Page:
He was President of the Asiatic Society of Bengal in 1867 and proposed a scheme for a zoological garden in Calcutta. This was finally opened by the Prince of Wales in 1875. He took considerable interest in the wild animals and wrote a book on the tiger and procured living specimens of the pygmy hogs for the Zoological Society of London.[7] He became a fellow of the Royal Society in 1877, wrote much on subjects connected with the practice of medicine in India, and was especially known for his studies on the poisonous snakes of that country and on the physiological effects produced by their venom (Thanatophidia of India, 1872).[8] He researched snake venom along with Thomas Lauder Brunton in 1867 with assistance of Dr F. C. Webb. The book was printed by the Indian government and illustrated by artists from the Calcutta School of Art. In 1879, he spoke on The progress of epidemiology in India (published in 1880). In 1900 he published his autobiography, Recollections of my Life. Fayrer knew Persian, several Indian languages and Italian. He also took an interest in anthropology and interacted with Thomas Henry Huxley on the topic. He proposed that an Ethnological Congress be held by the Asiatic Society of Bengal in 1866. Although this exhibition was not held, the idea of an Ethnographic survey was realized a few years later by Herbert Hope Risley.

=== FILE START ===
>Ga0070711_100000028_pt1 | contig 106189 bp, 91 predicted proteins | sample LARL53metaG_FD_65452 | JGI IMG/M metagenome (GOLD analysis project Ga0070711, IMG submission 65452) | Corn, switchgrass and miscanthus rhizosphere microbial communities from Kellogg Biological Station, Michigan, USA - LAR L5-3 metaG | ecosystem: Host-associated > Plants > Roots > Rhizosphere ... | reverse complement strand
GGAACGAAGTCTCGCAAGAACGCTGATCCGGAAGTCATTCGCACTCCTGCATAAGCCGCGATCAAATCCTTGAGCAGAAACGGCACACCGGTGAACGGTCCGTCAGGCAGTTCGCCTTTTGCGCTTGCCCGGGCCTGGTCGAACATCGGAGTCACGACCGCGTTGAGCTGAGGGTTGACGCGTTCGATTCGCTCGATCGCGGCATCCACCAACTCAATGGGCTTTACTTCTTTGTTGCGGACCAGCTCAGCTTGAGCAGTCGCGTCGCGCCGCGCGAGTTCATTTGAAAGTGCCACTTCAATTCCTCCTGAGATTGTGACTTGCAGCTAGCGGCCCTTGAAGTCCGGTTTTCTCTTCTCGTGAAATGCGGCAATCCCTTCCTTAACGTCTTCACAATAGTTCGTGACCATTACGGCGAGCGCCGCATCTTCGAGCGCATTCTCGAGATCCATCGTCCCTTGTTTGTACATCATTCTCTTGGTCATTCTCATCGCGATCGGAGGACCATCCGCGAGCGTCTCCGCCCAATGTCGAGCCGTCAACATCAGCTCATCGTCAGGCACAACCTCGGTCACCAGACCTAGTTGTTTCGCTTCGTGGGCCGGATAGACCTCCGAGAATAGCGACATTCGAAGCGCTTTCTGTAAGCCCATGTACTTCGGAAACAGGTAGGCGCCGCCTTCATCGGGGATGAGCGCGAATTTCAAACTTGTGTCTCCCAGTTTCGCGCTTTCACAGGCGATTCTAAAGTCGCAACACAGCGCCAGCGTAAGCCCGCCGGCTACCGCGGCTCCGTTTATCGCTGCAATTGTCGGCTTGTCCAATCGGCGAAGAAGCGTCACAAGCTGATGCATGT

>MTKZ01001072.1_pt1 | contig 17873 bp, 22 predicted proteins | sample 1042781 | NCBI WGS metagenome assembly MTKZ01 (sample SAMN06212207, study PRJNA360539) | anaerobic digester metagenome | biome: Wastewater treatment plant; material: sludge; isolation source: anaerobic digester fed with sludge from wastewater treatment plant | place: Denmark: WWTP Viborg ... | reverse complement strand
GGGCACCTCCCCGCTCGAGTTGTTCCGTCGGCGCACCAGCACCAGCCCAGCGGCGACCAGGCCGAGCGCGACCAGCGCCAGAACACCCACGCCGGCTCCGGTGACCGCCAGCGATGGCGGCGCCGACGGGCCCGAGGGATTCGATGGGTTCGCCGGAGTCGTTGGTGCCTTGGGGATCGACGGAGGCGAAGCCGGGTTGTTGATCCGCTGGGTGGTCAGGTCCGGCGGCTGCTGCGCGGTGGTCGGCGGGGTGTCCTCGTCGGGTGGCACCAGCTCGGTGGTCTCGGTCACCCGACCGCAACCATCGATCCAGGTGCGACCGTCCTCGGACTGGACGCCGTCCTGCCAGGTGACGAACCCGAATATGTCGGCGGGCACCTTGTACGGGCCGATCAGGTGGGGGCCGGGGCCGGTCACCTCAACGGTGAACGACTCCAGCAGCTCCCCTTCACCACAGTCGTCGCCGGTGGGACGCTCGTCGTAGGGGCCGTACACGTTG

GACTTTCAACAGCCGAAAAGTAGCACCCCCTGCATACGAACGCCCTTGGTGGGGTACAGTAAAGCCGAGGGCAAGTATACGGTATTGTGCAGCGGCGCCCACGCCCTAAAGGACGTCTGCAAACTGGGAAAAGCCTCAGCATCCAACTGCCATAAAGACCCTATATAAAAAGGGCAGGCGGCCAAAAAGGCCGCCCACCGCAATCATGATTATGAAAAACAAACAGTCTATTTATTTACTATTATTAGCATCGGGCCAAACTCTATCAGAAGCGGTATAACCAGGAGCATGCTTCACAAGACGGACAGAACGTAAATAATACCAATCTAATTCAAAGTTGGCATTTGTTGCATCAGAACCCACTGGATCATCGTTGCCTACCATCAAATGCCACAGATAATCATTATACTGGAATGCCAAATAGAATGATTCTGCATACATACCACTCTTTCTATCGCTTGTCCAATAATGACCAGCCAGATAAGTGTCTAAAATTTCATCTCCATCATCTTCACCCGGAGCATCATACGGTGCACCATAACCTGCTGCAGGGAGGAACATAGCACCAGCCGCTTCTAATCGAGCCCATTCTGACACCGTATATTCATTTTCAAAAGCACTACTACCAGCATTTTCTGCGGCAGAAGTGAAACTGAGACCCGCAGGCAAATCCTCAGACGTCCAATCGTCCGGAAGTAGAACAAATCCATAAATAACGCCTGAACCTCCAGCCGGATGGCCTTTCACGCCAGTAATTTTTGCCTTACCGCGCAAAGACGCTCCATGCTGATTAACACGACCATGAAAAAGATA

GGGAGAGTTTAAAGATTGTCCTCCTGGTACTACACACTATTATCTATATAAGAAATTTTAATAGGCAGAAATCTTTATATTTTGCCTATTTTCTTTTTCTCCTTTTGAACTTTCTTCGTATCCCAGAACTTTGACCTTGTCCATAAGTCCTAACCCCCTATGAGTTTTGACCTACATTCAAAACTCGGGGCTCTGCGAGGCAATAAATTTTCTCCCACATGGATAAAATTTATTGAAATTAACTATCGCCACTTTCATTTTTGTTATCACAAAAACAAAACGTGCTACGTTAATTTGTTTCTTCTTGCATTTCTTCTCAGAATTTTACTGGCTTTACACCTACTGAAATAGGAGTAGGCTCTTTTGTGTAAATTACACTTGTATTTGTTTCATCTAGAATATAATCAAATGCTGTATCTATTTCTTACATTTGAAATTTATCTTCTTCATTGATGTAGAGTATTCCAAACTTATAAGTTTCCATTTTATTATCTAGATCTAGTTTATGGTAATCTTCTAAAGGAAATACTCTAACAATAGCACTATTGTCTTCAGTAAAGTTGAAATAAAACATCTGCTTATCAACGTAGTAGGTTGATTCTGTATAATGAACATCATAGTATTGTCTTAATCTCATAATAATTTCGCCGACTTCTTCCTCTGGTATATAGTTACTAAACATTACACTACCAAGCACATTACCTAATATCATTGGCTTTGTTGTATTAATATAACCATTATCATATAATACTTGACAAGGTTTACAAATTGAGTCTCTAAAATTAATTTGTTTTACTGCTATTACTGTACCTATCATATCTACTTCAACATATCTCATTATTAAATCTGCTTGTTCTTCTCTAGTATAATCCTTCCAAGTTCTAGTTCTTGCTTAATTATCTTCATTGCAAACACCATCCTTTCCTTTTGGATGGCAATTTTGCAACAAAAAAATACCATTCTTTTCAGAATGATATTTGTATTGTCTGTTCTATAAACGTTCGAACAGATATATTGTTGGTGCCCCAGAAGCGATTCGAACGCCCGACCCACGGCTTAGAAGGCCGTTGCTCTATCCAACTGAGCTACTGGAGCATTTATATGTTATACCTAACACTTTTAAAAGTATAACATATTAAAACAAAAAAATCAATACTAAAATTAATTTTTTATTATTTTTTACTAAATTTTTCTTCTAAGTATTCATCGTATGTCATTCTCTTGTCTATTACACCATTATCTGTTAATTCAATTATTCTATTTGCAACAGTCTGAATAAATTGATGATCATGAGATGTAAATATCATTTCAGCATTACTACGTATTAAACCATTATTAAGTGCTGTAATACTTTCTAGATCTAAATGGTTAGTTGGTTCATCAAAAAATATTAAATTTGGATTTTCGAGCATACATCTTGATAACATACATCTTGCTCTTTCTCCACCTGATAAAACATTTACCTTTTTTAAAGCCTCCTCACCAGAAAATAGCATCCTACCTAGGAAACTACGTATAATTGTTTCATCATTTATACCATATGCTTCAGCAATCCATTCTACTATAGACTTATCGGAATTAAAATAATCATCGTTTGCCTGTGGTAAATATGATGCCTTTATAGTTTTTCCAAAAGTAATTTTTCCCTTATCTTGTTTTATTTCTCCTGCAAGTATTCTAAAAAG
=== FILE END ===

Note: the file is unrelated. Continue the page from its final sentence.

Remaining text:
After retirement he took an interest in deep-sea fishing and yachting. He died at his home, Belfield, Wood Lane, Falmouth, Cornwall, on 21 May 1907.[3]

Honours and arms edit

Fayrer was appointed a Companion of the Order of the Star of India (CSI) in 1868,[9] and promoted to Knight Commander (KCSI) in 1876.[10] In 1876 Fayrer was incharge of the health of the Prince of Wales on his visit to India.[8]

Sir Joseph was created a baronet of Devonshire Street in the parish of St Marylebone in the County of London on 11 February 1896.[11]

Coat of arms of Joseph Fayrer
In front of a sword erect Proper pommel and hilt Gold a horse-shoe Or between two wings Gules.
Argent on a bend inverted Sable between in chief an Eastern crown Gules and in base the staff of AEsculapius Proper enfiled with a like crown three horse-shoes Or.